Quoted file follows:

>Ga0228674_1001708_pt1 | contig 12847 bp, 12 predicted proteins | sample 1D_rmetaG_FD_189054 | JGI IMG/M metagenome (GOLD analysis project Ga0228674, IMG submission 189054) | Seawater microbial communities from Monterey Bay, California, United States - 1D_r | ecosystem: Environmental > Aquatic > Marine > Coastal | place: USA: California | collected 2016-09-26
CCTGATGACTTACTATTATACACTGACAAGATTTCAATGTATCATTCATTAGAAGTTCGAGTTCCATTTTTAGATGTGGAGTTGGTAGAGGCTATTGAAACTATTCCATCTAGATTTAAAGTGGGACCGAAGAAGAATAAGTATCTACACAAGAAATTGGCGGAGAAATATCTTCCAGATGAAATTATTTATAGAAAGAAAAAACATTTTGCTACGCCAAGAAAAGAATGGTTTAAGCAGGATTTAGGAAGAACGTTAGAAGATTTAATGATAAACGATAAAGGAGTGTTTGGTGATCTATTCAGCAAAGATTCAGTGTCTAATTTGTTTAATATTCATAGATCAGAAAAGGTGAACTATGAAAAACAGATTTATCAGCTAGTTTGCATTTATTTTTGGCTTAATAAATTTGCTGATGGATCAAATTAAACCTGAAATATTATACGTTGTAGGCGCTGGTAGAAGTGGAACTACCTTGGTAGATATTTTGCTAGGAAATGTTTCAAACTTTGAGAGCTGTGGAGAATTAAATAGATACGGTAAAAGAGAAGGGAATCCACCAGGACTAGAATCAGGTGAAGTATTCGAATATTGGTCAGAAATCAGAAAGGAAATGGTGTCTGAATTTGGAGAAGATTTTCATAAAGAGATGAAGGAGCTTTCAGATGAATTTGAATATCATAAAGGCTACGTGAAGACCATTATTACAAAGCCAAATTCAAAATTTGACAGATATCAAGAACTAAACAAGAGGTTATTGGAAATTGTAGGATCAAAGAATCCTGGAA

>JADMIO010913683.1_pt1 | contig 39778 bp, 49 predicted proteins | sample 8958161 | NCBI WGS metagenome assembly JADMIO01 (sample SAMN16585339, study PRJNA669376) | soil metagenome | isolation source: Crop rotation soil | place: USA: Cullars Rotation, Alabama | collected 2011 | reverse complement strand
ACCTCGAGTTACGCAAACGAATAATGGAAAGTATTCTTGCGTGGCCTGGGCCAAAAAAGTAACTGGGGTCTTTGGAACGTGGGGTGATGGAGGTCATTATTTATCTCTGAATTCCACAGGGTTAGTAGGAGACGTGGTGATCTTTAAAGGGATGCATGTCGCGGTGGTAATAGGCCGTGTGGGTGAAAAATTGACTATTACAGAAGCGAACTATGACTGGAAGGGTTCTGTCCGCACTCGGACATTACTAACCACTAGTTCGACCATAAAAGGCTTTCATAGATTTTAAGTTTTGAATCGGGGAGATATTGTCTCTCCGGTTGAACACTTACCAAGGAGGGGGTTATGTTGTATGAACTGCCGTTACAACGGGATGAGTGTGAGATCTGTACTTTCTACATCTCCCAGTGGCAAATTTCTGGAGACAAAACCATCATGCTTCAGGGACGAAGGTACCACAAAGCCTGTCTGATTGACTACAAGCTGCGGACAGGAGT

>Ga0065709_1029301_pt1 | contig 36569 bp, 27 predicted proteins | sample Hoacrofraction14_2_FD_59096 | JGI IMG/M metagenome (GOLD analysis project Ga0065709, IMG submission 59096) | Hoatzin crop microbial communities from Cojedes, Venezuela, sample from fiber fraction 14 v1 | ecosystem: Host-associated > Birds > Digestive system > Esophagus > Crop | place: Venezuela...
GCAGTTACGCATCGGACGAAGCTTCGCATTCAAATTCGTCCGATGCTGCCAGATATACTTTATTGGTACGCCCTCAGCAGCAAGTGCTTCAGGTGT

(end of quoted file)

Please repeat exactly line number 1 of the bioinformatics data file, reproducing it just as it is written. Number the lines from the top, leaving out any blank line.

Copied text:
>Ga0228674_1001708_pt1 | contig 12847 bp, 12 predicted proteins | sample 1D_rmetaG_FD_189054 | JGI IMG/M metagenome (GOLD analysis project Ga0228674, IMG submission 189054) | Seawater microbial communities from Monterey Bay, California, United States - 1D_r | ecosystem: Environmental > Aquatic > Marine > Coastal | place: USA: California | collected 2016-09-26